Reaction papers will assist students develop skills in written communication as they discuss the ability of the art of theatre to aesthetically communicate through metaphor. Written tests during the semester will give students opportunities to underlying humanistic conflicts presented by this art form. The Midterm and Final will be multiple choice, matching and short answer essay based on reading, lectures, demonstrations, discussions, and plays attended.
In addition, the discussion and oral questioning utilized during and after class presentations on the subject of acting, directing and design will demonstrate students understanding of the creative process that the performer goes through to create a role. Students will be required to attend three plays and write an evaluation of each play as explained above. One or more of these could be included in the learning portfolio that they will be creating in conjunction with their liberal studies program.
In addition, students may also include programs, and especially program notes that attempt to discuss theatre pieces in terms of its historical importance as well as possible meaning for a contemporary audience.
While a good learning portfolio contains papers, tests, journals, etc. Course Requirements and Grading:. See guidelines below. Grading Scale:. Opt Out of Tests.
OR instead of the group report in class. Extra credit — possible 50 points. On Plagiarism and Cheating. A student guilty of plagiarism or cheating will be given a grade of ZERO F for the examination or paper associated with such plagiarism or cheating.
The instructor will recommend to the Dean of Students that the student be barred from further attendance of the class and given an F for the course. Approximately three 3 pages see guidelines. Please follow the formatting guidelines presented in an accepted style manual, such as the MLA Writers Handbook.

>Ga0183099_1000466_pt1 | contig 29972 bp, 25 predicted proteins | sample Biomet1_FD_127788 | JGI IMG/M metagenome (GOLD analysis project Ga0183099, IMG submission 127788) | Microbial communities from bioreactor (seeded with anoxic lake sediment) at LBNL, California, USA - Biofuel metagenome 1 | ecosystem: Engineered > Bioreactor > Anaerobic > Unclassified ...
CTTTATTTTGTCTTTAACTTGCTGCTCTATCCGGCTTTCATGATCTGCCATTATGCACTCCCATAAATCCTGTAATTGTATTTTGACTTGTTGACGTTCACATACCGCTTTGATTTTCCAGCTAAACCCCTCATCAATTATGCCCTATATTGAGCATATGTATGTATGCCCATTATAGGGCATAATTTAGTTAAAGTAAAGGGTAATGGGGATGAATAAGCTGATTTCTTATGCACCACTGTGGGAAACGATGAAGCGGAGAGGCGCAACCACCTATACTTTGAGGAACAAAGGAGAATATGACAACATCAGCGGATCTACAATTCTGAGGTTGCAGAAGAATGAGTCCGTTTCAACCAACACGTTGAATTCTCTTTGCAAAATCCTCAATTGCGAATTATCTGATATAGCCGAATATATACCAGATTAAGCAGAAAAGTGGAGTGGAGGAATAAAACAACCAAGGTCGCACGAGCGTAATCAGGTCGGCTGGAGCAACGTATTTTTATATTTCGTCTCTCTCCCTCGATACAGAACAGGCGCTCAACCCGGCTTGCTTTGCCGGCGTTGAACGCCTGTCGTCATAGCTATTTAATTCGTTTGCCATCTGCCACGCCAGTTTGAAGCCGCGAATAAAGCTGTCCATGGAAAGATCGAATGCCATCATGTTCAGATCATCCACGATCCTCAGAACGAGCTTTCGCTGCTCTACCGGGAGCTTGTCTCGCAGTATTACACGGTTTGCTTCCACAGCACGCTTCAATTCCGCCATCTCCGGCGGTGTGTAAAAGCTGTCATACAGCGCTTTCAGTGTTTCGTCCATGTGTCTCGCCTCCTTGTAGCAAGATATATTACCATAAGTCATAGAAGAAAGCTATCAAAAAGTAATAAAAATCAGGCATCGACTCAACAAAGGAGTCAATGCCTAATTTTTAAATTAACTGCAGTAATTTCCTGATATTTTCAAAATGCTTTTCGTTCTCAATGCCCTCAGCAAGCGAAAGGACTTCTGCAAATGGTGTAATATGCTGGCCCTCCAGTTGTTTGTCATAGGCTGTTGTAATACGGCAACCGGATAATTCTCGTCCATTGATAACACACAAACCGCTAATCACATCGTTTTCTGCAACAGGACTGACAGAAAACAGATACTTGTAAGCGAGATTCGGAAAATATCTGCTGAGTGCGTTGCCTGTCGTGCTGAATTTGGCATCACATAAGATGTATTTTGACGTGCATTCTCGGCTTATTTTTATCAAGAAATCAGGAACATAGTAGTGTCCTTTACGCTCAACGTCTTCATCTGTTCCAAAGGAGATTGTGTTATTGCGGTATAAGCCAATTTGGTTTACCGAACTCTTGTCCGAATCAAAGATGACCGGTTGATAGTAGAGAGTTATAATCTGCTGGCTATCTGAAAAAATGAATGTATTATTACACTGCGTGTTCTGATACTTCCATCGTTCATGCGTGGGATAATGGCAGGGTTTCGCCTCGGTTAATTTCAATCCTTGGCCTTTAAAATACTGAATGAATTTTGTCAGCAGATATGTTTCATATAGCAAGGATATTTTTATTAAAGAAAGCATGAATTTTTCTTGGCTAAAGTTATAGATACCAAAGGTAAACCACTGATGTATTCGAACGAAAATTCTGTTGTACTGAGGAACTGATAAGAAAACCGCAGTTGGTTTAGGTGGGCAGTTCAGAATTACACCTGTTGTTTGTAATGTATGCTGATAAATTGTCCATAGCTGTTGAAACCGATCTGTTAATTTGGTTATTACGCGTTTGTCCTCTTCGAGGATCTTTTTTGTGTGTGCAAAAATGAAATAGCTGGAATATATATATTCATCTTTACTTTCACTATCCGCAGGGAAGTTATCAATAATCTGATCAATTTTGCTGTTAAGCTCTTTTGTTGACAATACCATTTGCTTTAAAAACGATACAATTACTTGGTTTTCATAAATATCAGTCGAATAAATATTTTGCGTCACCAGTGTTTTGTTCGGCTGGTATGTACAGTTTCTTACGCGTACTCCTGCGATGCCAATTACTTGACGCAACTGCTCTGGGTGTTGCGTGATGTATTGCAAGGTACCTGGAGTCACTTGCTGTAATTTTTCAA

Please keep back-up copies of your papers. Papers are due by p. Late work will not be accepted after that, except in documented cases of a medical emergency. All papers are to be turned in at Dr.
Yowell's office CCA There are many facets of a production to consider. While this list can be considered a "springboard" for your reaction papers, it is hardly the definitive set of considerations for a theatrical production. I am confident that you will find elements in each production that will stimulate observations other than those specifically addressed below.
Elements to consider:. The Play or Concert. What do you think the author was trying to say? Tell me what you think is the theme. What was the climax of the play? Was it written in a realistic or unrealistic style? Did you believe the characters? Explain and support your conclusions to these questions with your reasons for your answers. What do you think the Director was trying to say? Was a message conveyed or just abstract images? Be specific in your support of your conclusions.
Technical - lights, sound, costumes, sets. Give your impression of each of the above. How effective were these elements? Describe the mood or feeling you think the technical aspects were intended to convey. Include details on the specific designs and the design concept. In what ways do you believe they could be improved? The Performance - actors and dancers. What did you observe about the performers as an ensemble? As individuals? Could you hear and understand the actors? Were they believable?
Were the relationships between performers characters clear?
Qty :. This is the first textbook designed for students, practitioners and scholars of the performing arts who are curious about the power of the cognitive sciences to throw light on the processes of performance. It equips readers with a clear understanding of how research in cognitive neuroscience has illuminated and expanded traditional approaches to thinking about topics such as the performer, the spectator, space and time, culture, and the text. Each chapter considers four layers of performance: conventional forms of theatre, performance art, and everyday life, offering an expansive vision of the impact of the cognitive sciences on performance in the widest sense. Written in an approachable style, An Introduction to Theatre, Performance and the Cognitive Sciences weaves together case studies of a wide range of performances with scientific evidence and post-structural theory.